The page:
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'I miss her everyday': Husband gets needed repairs to mausoleum where wife is buried after calling 2 Wants To Know

The tile was buckling, the door didn't lock and water from heavy rains would often pour in. Curtis Mitchell says the worst part was the smell.

GREENSBORO, N.C. — Curtis and Deborah Mitchell met in high school and married when they were both 18. Almost 50 years later, Curtis still beams with love when talking about his wife, “Her smile is so amazing, I love it,” said Mitchell.

This December the couple would have celebrated their 50th wedding anniversary, “I miss her every day,” said Mitchell. 67-year-old Deborah became ill last year and she passed away on August 18th, which was just four days after her birthday.

The couple had purchased crypts in the mausoleum at Guilford Memorial Park several years prior. Mitchell also thought he’d be the first to die and has struggled with the passing of his true love, “I just miss her, I loved her so much,” said Mitchell.

Even though Deborah is no longer here Mitchell goes to visit her at the mausoleum three to four times a week. He spends about an hour there just thinking about her, talking and telling stories.

It would seem to be therapeutic for Mitchell, but it has turned into a practice of patience and frustration. The mausoleum has started to show some wear and tear from recent storms. Water has flooded the building on several occasions and the linoleum floor is starting to buckle, “It’s a disaster,” Mitchell said.

The concrete under the tile is crumbling in several places. One of the doors doesn’t shut and the mausoleum can be accessed at all hours when it's actually supposed to be locked at night. 

Mitchell says the worst part of the issues is--the smell that permeates the building in the Summer months. “My daughter would walk in and then have to turn around and walk out it was so bad."

He reached out to the owner and complained but says he was always told to speak with the manager at the cemetery. Mitchell says he reached out to manager Ryan Bumgarner on several occasions, “He would always say give me 30 days, and then another 30 days and another,” said Mitchell.

After what Mitchell says was about 10 months and no improvements to the damaged floors or other needed repairs, he reached out to WFMY News 2, “I saw a thing on TV to call News 2 if you had a problem.”

WFMY's Call 4 Action volunteers worked with Mitchell and guided him through the process. Mitchell filed a formal complaint with the North Carolina Cemetery Commission. A notice was sent to the cemetery on August 13th alerting it to the complaint and requesting it respond within 20 days.

The cemetery met the deadline and informed the commission is was planning to make the necessary repairs and would have the work done by November 1st of this year. Mitchell's response, “I’ll believe it when I see it."

WFMY News 2 made several attempts to reach Bumgarner, but he never returned any of our calls. We left more than a half-a-dozen messages during about a 4-month period but never heard back. During that time, it did not appear any work was being done on the mausoleum.

Mitchell would continue to visit his wife, and while the smell was gone, the floor was still buckling in several spots and warning signs were put on the door and in certain spots to alert guests. 

As October was winding down is was obvious the cemetery would not meet the deadline it imposed on itself. Mitchell snapping pictures of the floor and the door on October 30th, “It doesn’t seem like anything has been done,” said Mitchell.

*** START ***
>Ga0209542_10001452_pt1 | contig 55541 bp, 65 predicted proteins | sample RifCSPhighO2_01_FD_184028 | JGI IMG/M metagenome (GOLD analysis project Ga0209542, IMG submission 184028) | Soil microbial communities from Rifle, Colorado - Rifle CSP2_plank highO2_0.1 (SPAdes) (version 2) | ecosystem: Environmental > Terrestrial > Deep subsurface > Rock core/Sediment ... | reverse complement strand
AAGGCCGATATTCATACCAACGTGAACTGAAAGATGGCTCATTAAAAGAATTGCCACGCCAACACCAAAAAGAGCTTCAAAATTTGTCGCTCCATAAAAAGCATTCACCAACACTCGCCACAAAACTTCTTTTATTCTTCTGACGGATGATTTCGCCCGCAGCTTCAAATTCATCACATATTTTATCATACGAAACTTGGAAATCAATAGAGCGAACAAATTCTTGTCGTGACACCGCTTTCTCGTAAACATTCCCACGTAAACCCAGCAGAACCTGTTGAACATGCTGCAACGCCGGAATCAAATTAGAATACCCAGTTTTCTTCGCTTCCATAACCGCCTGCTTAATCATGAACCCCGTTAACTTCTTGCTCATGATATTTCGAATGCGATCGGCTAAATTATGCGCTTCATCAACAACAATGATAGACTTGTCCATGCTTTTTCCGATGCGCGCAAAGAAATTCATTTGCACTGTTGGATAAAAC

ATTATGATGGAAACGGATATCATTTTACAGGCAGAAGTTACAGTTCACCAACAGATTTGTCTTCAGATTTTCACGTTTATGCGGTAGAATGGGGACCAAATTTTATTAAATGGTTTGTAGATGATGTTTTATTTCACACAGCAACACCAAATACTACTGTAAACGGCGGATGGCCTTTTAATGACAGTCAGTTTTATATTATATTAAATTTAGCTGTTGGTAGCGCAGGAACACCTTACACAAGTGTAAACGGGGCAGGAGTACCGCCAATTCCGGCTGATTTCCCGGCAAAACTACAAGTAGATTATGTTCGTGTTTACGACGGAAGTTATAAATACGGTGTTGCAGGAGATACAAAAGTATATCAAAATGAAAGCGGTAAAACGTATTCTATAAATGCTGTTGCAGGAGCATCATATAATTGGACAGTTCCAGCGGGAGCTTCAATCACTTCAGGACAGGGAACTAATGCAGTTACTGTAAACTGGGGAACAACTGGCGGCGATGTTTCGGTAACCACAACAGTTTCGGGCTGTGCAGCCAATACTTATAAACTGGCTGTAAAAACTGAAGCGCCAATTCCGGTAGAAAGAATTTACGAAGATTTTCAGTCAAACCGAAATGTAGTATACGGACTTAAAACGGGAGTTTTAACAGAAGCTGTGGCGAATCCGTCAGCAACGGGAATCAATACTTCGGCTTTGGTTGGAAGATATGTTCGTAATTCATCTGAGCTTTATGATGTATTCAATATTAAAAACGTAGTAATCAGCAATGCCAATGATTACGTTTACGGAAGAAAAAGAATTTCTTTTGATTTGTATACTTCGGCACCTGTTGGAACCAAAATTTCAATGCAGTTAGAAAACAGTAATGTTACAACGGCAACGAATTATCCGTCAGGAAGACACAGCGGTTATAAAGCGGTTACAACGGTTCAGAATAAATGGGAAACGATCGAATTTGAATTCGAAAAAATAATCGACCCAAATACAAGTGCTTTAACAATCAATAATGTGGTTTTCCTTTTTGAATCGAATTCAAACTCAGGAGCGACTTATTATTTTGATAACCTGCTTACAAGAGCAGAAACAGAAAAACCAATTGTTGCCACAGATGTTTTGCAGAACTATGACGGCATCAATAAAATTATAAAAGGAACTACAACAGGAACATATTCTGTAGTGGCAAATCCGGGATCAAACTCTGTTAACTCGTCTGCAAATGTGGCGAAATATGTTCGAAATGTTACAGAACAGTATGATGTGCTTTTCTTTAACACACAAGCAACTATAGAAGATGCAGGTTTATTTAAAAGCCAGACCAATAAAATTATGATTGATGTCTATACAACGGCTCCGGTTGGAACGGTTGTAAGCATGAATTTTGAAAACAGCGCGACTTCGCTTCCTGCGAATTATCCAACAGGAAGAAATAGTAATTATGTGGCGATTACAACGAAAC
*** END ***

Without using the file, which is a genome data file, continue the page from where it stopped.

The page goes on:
When November rolled around, and the floor was still covered with buckling linoleum Mitchell sent a second complaint to the commission. We then reached out again as well to see why the work was not completed, “I have been told, they say in the next 30 days all the work will be done,” said President Bill Gaffney of the Cemetery Commission.

Gaffney said he talked with the Regional Vice President of Guilford Memorial Park. He said he was told the company spent more than $800,000 in repairs during the past 14 months. Also, Gaffney was told the cemetery installed a heating and air conditioning unit in the mausoleum which should help with moisture control and eliminate any issues with smell in the hot Summer months.

The second week in November Mitchell said while was visiting his wife he saw boxes and boxes of carpet squares in front of the mausoleum. A few days later, he said the linoleum tiles were ripped up, the cement inside was repaired and the carpet installed. “It looks so much better than it did,” Mitchell said.

2 Wants To Know Reporter Kevin Kennedy went to see the repairs and talk with Mitchell about everything that had gone on. When we drove into the cemetery we were quickly greeted by a man and a woman who told us we could not interview Mr. Mitchell on the property and asked us to leave. The gentleman also refused to answer any of Kevin's questions about why it took so long to repair the mausoleum instead he gave a phone number to call.

Kevin was able to speak with a media relations person representing Guilford Memorial Park and while she did not answer specific questions as to why this took so long, she did send us this statement,

“We are committed to providing all families with a well-maintained environment and take pride in offering beautiful property grounds for visitation and remembrance. As part of this commitment, Guilford Memorial Park has completed renovations to the mausoleum to improve the overall appearance and to alleviate concerns brought forth by our client families. We truly value their feedback and encourage anyone with concerns to contact us directly.”

As for Mitchell he plans to visit his wife often this holiday season and is thankful the repairs were finally made, “Thank you, thank you, to News 2."

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